Melt butter in a large saucepan or clean stockpot over medium. Add onion and celery, and cook, stirring occasionally, until very soft and translucent, about 15 minutes. Stir in tomato paste, and cook, stirring often, until brick red in color, about 2 minutes. Add sherry increase heat to high, and bring to a boil. Stir in rice, thyme, bay leaves, black pepper, and 2 teaspoons salt. Add lobster stock, and bring to a simmer. Reduce heat to medium-low, and simmer until rice is very soft, about 25 minutes. Remove and discard bay leaves. Remove from heat, and let stand 15 minutes.
Place one-third of mixture in a blender. Remove center piece of blender lid (to allow steam to escape) secure lid on blender, and place a clean towel over opening in lid. Process until very smooth, about 1 minute. Transfer mixture to a large saucepan. Repeat procedure 2 times with remaining bisque.
If serving bisque hot, reheat over medium-low, stirring, until hot. If serving bisque cold, chill until cold.
When ready to serve, stir lemon juice, cayenne, and 1 cup cream into bisque.
Place remaining 1/2 cup cream in a chilled bowl, and whisk until soft peaks form. Stir remaining 1 /4 teaspoon salt into whipped cream.
Season bisque with salt, lemon juice, and cayenne to taste. Divide bisque among 8 bowls, and top with whipped cream and chives.
How Long Does Lobster Bisque Last in the Fridge?
Like many seafood dish, it&rsquos better to eat your lobster bisque as soon as possible. It will only keep fresh for up to two days in the fridge. Be sure to let it cool to room temperature and store it in an airtight container before you refrigerate. To reheat, cook on low medium heat until warm.
Lobster bisque does not keep well in the freezer, so sorry folks, this is not an option. But with this creamy bisque, my guess is that you&rsquoll be licking the bowl clean.
Best Lobster Bisque Recipes - Recipes
If there’s a ray of sunshine during the pandemic, it’s the fact that many of us seem to have more time. For those who are new to working from home, not having to commute results in hours of time to enjoy new pursuits. With the onset of chillier weather some folks are learning how to bake bread, others are focusing on long-simmering soups and stews.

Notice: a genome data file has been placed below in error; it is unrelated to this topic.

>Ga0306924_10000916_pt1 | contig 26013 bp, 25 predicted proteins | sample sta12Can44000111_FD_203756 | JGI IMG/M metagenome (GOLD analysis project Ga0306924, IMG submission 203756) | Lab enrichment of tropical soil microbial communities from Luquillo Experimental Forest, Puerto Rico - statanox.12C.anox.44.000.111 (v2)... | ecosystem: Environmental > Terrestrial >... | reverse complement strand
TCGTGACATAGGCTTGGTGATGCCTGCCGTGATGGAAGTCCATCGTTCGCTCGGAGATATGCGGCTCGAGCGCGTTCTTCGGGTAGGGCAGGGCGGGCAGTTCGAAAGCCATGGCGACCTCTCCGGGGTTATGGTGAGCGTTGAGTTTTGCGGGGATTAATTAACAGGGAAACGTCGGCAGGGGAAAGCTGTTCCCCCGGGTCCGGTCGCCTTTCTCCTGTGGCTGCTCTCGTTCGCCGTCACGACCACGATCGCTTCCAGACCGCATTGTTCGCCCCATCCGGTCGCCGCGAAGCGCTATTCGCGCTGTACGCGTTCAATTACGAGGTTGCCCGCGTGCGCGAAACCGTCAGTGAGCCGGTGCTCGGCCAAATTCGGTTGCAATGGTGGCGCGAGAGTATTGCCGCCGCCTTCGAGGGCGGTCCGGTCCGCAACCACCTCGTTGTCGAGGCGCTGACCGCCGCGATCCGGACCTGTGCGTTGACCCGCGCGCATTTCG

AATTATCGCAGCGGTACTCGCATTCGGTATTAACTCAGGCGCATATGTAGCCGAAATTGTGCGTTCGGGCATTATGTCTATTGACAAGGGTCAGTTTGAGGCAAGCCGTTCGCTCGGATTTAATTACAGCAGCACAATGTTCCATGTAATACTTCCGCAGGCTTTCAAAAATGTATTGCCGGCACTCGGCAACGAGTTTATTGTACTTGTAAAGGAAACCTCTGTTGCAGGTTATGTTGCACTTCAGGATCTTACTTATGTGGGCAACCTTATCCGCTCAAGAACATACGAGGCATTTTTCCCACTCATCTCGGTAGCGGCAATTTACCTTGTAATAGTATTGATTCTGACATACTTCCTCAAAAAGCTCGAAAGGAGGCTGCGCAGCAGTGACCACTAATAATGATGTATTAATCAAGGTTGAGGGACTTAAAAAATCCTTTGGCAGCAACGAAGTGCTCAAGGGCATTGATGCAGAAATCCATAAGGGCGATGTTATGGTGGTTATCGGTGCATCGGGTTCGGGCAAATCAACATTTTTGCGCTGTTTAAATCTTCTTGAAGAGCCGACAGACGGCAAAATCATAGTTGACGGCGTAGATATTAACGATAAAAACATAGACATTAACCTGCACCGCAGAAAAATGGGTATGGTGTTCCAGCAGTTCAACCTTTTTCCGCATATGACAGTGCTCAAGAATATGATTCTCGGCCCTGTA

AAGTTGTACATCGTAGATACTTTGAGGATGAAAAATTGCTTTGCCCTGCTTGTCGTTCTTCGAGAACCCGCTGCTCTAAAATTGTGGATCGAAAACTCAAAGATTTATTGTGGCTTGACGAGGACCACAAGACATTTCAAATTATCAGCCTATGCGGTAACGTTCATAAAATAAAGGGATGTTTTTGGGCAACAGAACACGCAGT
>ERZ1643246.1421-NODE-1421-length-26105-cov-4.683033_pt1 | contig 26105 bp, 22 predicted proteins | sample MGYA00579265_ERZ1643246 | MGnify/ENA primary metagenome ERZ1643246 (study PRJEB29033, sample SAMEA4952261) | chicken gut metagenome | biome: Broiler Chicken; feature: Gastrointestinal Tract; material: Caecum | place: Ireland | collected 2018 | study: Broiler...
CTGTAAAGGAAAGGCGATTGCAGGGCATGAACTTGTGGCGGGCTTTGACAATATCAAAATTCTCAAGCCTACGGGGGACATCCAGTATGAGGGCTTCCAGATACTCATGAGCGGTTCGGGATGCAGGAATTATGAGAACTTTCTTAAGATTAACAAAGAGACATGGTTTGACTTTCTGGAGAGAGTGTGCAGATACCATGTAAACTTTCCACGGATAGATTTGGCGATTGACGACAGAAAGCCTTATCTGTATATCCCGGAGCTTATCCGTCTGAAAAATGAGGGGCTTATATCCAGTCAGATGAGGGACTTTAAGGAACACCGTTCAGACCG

The most flavorful soups begin with a delicious stock and the best ones are made from scratch. Every soup cookbook begins with recipes on making stocks - beef, chicken, vegetable or fish - and cooks are often reminded to ‘save the bones’ or ‘vegetable scraps’ in the freezer until you have enough to make a large pot of homemade stock. Bones or vegetable peelings aren’t the only basics for a stock, shrimp shells, believe it or not, can also offer a lot of flavor. I’m certain that many Thanksgiving turkeys found their carcasses simmering to release the last morsels of meat and flavor into a stock.
One of the more unusual stocks I make is from lobster shells - yes, lobster shells - the part you toss out and hope it’s a dump day so you can quickly dispose of them! My husband thought I was absolutely insane the first time I told him to save all the shells from a celebratory lobster dinner. I rinsed the remnants then put them in a plastic bag in our freezer. My husband’s disbelief continued when I told him I was making lobster bisque and the first step was to chop the shells into little pieces then sauté them in cognac. Needless to say, he’s now a believer who always saves the shells!
The only difficult part of this recipe might be chopping the shells into tiny pieces. The smaller pieces give more surface area to flavor the stock. Since the hardness of lobster shells can vary tremendously depending on when the lobster last molted, the process can be easy or difficult. We usually just use kitchen shears to cut the shells but we’ve tried many different approaches in the past - vices, sledgehammers and even our more eccentric attempt at driving over the plastic bags with our car hoping the harder shells would more easily crush (they didn’t). Despite this comedy of errors, the shells can generally be cut into cornflake-size pieces with little effort. You will be well-rewarded with the most delicious lobster bisque ever! My idea for this holiday season is to serve lobsters at Christmas then use the shells to make an elegant lobster bisque for New Year’s Eve.